Taking Pause

seeds 112#1In Autumn, the forest does not die

But folds her arms tightly

Embracing a fine satisfaction.

Reflections are brightest then.

When color flashes and fades

In one instant of hurrah.
No regrets.

Life becomes life,

Passing knowledge in subtle shades of gold.

One great pause

To emphasize what matters most.

Timing is everything.
No regrets.

Shining days of resurrection.

A whispered promise

On a chilling wind.

Awkward seedlings will persevere

Built upon your rituals,
your wisdom,
no regrets.

——————–

For my granddaughters.

Racing with Babies

Think you’re fast? I once held the Jr. High girls record for the 50 yard dash. I am 55 years old now but inside, I haven’t aged. My outside, doesn’t care though.

Toddlers are faster than racehorses out of the starting gate. A hard thing  for we adults, with an athletic inner self, to believe. Try this experiment before you supervise toddlers. In the middle of a playground, kick a ball away from a 20 month old and then try to get your hands on him as he pursues the ball. Of course, allow them two steps for the normal delay when distracted.  Repeat this experiment until you can grab them in under one second.

Ha! It’s impossible!

I wouldn’t have bet against myself. How hard could that be?

Yikes!  Several seconds too many to save them in a parking lot or driveway. Yup, don’t ever underestimate a toddler’s power to evade capture especially in a “high octane” situation.

You want to know a pet peeve of mine? Parents who think the “I’m gonna get you game.” is funny.

Some of my day care toddlers think that diaper changing is an invitation to a foot race. Even in the house, it takes a long time to corner them.
THAT is something I won’t allow. Voice control can save a child’s life. My “racers” are given no second chance to come. I pick them up in an unfriendly manner and make them mind when I ask them to come. I offer no tolerance and always enforce that one rule. Their life may likely depend on it.

So take this as a warning. Especially Dads and Grandparents who are more likely to underestimate toddlers, try my experiment and pretend that you are in a parking lot. It just may scare the “bejeezus” out of you!

(I believe that my experiment should be a MUST for teens in babysitting training!)

The Wealth of Family

“I wonder what the poor people are doing?”

I remember my father saying this when I was a child on a family vacation. My mom probably said it too but I remember my dad saying it. When I was a kid, I thought it was a statement about monetary wealth. I’m sure it was a bit because, while on vacation, we could eat at restaurants and stay in a cabin on a lake. During the year we did not eat out and conserved because we were not, after all , rich. On this particular vacation, my grandpa and grandma (mom’s parents) were with us. My dad and grandpa were sipping on Manhattans and laughing as we ordered dinner at a restaurant. I can still see us all sitting around the table, my younger siblings fidgeting and playing with their napkins. My mom, shoulder to shoulder with her mom whispering  what I now assume were those common jokes about men just being “big kids” when they get together. The whole world was safe and friendly, right then and there. You’ve heard about time standing still, it did,and my mind took a snapshot. The edges are worn now but I still have it when ever I want to feel warm.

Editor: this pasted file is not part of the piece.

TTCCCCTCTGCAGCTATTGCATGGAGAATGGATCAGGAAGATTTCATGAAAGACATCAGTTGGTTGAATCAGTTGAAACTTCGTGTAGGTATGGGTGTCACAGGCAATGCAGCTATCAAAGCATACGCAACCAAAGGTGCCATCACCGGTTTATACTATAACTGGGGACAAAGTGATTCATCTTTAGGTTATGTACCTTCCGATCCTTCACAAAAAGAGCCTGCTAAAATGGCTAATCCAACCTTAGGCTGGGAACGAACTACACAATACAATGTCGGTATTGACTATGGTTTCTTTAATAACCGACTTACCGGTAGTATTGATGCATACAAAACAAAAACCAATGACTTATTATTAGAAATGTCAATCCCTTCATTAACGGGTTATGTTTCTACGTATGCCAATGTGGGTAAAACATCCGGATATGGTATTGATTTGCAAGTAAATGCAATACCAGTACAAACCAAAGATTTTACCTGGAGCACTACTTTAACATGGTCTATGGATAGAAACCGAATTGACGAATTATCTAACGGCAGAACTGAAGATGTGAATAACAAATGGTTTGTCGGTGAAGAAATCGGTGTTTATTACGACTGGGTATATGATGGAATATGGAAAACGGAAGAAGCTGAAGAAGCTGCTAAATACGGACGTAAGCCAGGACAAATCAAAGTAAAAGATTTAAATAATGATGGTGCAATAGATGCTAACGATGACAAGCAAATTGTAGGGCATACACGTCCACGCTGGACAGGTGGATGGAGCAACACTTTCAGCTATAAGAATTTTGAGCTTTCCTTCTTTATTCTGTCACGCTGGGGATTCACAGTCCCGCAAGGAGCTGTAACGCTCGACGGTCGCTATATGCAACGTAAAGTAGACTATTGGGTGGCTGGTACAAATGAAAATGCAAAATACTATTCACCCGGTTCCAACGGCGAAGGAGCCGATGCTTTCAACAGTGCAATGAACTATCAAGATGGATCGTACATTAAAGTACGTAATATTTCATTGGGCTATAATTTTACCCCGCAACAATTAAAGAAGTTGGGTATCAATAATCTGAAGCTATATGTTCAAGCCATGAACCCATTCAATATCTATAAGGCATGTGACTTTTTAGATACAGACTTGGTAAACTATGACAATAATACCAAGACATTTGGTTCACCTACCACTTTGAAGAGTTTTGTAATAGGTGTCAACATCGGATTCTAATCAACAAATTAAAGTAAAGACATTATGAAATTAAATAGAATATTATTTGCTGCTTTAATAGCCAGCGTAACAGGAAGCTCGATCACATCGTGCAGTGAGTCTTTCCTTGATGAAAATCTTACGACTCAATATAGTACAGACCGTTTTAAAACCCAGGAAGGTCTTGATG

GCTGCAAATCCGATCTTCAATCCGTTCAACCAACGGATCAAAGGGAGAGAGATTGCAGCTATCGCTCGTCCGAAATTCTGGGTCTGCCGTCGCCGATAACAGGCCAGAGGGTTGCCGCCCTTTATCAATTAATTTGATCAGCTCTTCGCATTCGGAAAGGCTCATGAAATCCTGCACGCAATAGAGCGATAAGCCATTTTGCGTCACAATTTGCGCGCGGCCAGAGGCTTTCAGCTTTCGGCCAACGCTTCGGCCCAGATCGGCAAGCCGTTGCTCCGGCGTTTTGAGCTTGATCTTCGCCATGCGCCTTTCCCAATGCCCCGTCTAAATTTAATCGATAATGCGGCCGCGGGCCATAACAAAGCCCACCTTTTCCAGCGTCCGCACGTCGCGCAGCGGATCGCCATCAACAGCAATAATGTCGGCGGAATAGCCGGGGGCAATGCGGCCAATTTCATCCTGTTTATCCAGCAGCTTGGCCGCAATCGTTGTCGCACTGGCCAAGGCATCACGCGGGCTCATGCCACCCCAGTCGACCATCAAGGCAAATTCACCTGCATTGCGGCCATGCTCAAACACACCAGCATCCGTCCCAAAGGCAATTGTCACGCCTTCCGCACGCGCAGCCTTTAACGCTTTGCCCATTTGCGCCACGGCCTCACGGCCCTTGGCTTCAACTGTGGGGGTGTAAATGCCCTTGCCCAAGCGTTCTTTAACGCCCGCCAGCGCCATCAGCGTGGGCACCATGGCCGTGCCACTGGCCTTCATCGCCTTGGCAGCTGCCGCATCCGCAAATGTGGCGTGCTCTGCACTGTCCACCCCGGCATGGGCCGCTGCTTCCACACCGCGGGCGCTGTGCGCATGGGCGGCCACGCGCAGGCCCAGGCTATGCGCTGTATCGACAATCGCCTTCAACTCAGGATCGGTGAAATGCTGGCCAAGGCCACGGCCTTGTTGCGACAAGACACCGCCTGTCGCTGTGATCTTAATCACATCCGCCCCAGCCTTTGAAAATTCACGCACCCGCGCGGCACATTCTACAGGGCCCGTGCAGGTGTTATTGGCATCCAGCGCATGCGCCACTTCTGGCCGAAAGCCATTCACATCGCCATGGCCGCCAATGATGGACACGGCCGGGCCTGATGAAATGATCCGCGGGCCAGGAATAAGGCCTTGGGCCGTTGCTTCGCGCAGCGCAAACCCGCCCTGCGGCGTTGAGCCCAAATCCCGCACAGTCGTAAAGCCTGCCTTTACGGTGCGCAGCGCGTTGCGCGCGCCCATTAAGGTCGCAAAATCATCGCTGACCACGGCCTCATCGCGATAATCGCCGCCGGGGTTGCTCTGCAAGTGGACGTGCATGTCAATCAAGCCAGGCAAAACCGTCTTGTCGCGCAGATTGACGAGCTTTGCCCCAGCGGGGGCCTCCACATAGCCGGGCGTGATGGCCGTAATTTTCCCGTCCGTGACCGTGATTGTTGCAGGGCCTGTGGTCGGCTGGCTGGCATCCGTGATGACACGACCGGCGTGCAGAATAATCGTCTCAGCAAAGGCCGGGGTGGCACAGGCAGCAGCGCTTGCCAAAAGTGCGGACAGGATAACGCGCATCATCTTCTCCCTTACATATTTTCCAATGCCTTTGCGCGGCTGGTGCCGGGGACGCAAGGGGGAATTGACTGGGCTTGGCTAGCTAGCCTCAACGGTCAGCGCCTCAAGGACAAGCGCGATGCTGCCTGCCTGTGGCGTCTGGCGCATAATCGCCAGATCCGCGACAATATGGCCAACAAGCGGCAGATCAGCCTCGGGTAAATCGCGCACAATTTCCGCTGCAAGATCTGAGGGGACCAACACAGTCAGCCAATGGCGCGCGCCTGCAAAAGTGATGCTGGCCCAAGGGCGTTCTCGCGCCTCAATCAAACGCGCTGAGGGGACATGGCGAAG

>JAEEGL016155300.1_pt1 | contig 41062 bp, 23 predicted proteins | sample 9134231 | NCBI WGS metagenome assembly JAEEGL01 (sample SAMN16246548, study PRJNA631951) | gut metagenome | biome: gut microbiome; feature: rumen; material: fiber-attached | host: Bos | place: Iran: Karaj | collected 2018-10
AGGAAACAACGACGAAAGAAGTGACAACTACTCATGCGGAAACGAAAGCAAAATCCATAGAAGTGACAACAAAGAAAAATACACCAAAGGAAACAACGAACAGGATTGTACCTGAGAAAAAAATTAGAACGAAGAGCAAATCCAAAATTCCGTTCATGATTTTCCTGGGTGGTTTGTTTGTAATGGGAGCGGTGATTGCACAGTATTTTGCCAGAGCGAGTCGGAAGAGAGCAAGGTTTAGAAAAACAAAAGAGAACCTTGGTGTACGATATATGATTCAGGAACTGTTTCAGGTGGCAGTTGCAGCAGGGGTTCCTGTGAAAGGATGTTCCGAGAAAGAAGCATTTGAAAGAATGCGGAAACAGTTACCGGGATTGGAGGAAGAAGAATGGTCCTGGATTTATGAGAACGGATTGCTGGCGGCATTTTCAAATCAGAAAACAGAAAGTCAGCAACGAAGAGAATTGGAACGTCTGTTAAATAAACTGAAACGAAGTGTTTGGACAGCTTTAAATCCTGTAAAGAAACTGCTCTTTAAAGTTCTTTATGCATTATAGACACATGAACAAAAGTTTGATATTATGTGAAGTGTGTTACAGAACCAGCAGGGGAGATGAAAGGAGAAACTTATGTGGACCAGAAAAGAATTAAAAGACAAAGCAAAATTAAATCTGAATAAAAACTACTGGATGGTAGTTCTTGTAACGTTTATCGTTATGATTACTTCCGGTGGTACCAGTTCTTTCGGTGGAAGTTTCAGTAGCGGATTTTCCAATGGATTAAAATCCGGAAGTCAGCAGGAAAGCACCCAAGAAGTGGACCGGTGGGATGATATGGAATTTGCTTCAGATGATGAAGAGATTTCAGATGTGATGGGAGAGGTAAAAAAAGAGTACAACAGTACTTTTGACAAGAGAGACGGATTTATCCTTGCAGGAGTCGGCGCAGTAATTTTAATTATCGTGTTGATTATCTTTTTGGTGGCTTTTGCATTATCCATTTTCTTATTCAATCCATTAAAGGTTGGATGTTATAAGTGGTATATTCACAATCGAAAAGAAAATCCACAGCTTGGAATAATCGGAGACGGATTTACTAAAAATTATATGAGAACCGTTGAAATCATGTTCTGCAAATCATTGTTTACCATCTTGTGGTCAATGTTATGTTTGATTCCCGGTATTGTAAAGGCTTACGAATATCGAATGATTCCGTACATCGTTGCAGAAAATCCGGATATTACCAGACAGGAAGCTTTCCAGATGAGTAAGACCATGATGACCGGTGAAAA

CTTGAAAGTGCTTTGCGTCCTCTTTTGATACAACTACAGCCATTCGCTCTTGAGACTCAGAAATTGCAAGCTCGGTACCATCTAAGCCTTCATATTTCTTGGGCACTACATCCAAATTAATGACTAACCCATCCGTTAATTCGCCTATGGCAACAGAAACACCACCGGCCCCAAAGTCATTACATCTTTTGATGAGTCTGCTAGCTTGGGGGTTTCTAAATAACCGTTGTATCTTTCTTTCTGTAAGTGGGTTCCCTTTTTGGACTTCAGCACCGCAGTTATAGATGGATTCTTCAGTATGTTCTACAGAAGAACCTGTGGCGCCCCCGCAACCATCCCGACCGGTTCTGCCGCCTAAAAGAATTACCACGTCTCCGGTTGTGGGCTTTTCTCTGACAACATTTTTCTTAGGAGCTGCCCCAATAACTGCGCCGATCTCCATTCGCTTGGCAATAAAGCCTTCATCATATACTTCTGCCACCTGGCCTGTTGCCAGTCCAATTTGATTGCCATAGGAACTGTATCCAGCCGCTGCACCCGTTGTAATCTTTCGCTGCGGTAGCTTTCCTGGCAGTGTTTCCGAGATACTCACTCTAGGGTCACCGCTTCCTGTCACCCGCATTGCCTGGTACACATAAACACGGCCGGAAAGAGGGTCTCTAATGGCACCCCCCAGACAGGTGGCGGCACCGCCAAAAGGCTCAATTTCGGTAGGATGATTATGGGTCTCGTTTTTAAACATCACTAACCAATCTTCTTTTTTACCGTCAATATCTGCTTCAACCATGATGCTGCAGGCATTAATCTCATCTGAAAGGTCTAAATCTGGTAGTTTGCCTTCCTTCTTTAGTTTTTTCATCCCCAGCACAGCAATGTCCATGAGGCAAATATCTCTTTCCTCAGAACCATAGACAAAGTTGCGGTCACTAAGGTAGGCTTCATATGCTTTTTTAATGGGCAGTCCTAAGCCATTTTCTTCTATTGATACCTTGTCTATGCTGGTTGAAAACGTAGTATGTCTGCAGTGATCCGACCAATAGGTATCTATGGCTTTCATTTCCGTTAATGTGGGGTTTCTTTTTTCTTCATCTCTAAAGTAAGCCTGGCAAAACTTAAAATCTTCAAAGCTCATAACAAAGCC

“I wonder what the poor people are doing?”

The Mouths of Babes.

If you are not aware of my love affair with watching my granddaughter grow…where have you been?

Katherine is one of the primary reasons for my blog and is therefore pictured at the top. Listening to kids has been my life’s work so when Kat came along, I was ready!

As seasoned as I am, Katherine “blows me away” with her innocent and insightful comments. She has taught me that I,did indeed, find the career best suited for me and that observing kids is never mundane.

My daughter, son-in-law and Katherine spend weekends camping with us. (We have trailers, generator power and DVD players…hardly roughing it.) Katherine and I are privileged to early morning, quiet, one to one times. Her Pepe and parents are not the cheerful.wide awake, risers as we. During our morning chats we pause to listen to and identify birds and discuss just about everything.

Just yesterday, she was sitting with me and watched her Pepe shaving and brushing his hair. She turned to me and said,” Awwwww! That’s so nice!”

“What’s so nice Katherine?”

“He does love you so much that he gets up and makes himself handsome, just for you Grandma.”

I hadn’t thought about his routine, in that way, for years. Thank-you to Katherine who made Pepe and Grandma look at each other with a twinkle in their eyes.

Later the same morning, we all went out to breakfast. Kat sat between her grandparents facing her parents. After the waitress brought our coffees Kat poked me and chuckled. “Look Grandma…Ed made an eddy.”

My daughter asked what was so funny. I explained that Kat saw her Pepe (Edward) stir up a whirlpool in his coffee. “Kat and I know that an eddy is another name for a whirlpool.” We gave each other a high-five as her mother said,  ” I will not let them skip her to first grade.”